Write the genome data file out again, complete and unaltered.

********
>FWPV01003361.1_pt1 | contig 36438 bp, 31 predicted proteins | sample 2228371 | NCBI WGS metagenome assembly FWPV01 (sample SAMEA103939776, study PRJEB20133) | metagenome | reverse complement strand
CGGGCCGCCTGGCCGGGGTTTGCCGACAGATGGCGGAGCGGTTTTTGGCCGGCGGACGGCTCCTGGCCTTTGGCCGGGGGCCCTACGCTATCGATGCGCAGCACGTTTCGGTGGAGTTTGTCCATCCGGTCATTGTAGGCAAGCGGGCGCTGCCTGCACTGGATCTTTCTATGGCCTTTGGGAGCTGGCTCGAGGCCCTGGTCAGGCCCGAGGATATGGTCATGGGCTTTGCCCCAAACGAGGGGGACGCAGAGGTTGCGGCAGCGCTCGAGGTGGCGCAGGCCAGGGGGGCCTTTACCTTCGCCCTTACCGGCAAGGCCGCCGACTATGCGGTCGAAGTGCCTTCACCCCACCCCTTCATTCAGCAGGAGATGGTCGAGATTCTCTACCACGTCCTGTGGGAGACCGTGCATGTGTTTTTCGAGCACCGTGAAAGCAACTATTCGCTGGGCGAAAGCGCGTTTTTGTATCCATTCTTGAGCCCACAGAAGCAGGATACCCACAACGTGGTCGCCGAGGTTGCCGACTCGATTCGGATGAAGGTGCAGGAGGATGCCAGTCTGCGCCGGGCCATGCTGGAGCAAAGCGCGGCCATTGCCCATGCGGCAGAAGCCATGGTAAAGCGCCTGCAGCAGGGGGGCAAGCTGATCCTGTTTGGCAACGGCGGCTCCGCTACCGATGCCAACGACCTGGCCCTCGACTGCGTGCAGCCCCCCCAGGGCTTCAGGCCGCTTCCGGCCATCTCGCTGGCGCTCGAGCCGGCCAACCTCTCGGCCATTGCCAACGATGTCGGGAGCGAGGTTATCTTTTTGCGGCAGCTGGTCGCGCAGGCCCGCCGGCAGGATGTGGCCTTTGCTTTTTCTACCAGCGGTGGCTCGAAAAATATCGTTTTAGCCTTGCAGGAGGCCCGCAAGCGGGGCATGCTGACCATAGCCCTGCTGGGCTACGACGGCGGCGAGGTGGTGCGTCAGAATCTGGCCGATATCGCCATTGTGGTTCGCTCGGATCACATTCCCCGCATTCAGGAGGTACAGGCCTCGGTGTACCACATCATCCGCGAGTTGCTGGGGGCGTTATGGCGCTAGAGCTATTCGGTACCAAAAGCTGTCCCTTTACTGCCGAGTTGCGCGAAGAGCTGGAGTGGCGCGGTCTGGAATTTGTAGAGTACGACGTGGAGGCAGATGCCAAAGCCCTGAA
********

>FWPV01003361.1_pt1 | contig 36438 bp, 31 predicted proteins | sample 2228371 | NCBI WGS metagenome assembly FWPV01 (sample SAMEA103939776, study PRJEB20133) | metagenome | reverse complement strand
CGGGCCGCCTGGCCGGGGTTTGCCGACAGATGGCGGAGCGGTTTTTGGCCGGCGGACGGCTCCTGGCCTTTGGCCGGGGGCCCTACGCTATCGATGCGCAGCACGTTTCGGTGGAGTTTGTCCATCCGGTCATTGTAGGCAAGCGGGCGCTGCCTGCACTGGATCTTTCTATGGCCTTTGGGAGCTGGCTCGAGGCCCTGGTCAGGCCCGAGGATATGGTCATGGGCTTTGCCCCAAACGAGGGGGACGCAGAGGTTGCGGCAGCGCTCGAGGTGGCGCAGGCCAGGGGGGCCTTTACCTTCGCCCTTACCGGCAAGGCCGCCGACTATGCGGTCGAAGTGCCTTCACCCCACCCCTTCATTCAGCAGGAGATGGTCGAGATTCTCTACCACGTCCTGTGGGAGACCGTGCATGTGTTTTTCGAGCACCGTGAAAGCAACTATTCGCTGGGCGAAAGCGCGTTTTTGTATCCATTCTTGAGCCCACAGAAGCAGGATACCCACAACGTGGTCGCCGAGGTTGCCGACTCGATTCGGATGAAGGTGCAGGAGGATGCCAGTCTGCGCCGGGCCATGCTGGAGCAAAGCGCGGCCATTGCCCATGCGGCAGAAGCCATGGTAAAGCGCCTGCAGCAGGGGGGCAAGCTGATCCTGTTTGGCAACGGCGGCTCCGCTACCGATGCCAACGACCTGGCCCTCGACTGCGTGCAGCCCCCCCAGGGCTTCAGGCCGCTTCCGGCCATCTCGCTGGCGCTCGAGCCGGCCAACCTCTCGGCCATTGCCAACGATGTCGGGAGCGAGGTTATCTTTTTGCGGCAGCTGGTCGCGCAGGCCCGCCGGCAGGATGTGGCCTTTGCTTTTTCTACCAGCGGTGGCTCGAAAAATATCGTTTTAGCCTTGCAGGAGGCCCGCAAGCGGGGCATGCTGACCATAGCCCTGCTGGGCTACGACGGCGGCGAGGTGGTGCGTCAGAATCTGGCCGATATCGCCATTGTGGTTCGCTCGGATCACATTCCCCGCATTCAGGAGGTACAGGCCTCGGTGTACCACATCATCCGCGAGTTGCTGGGGGCGTTATGGCGCTAGAGCTATTCGGTACCAAAAGCTGTCCCTTTACTGCCGAGTTGCGCGAAGAGCTGGAGTGGCGCGGTCTGGAATTTGTAGAGTACGACGTGGAGGCAGATGCCAAAGCCCTGAA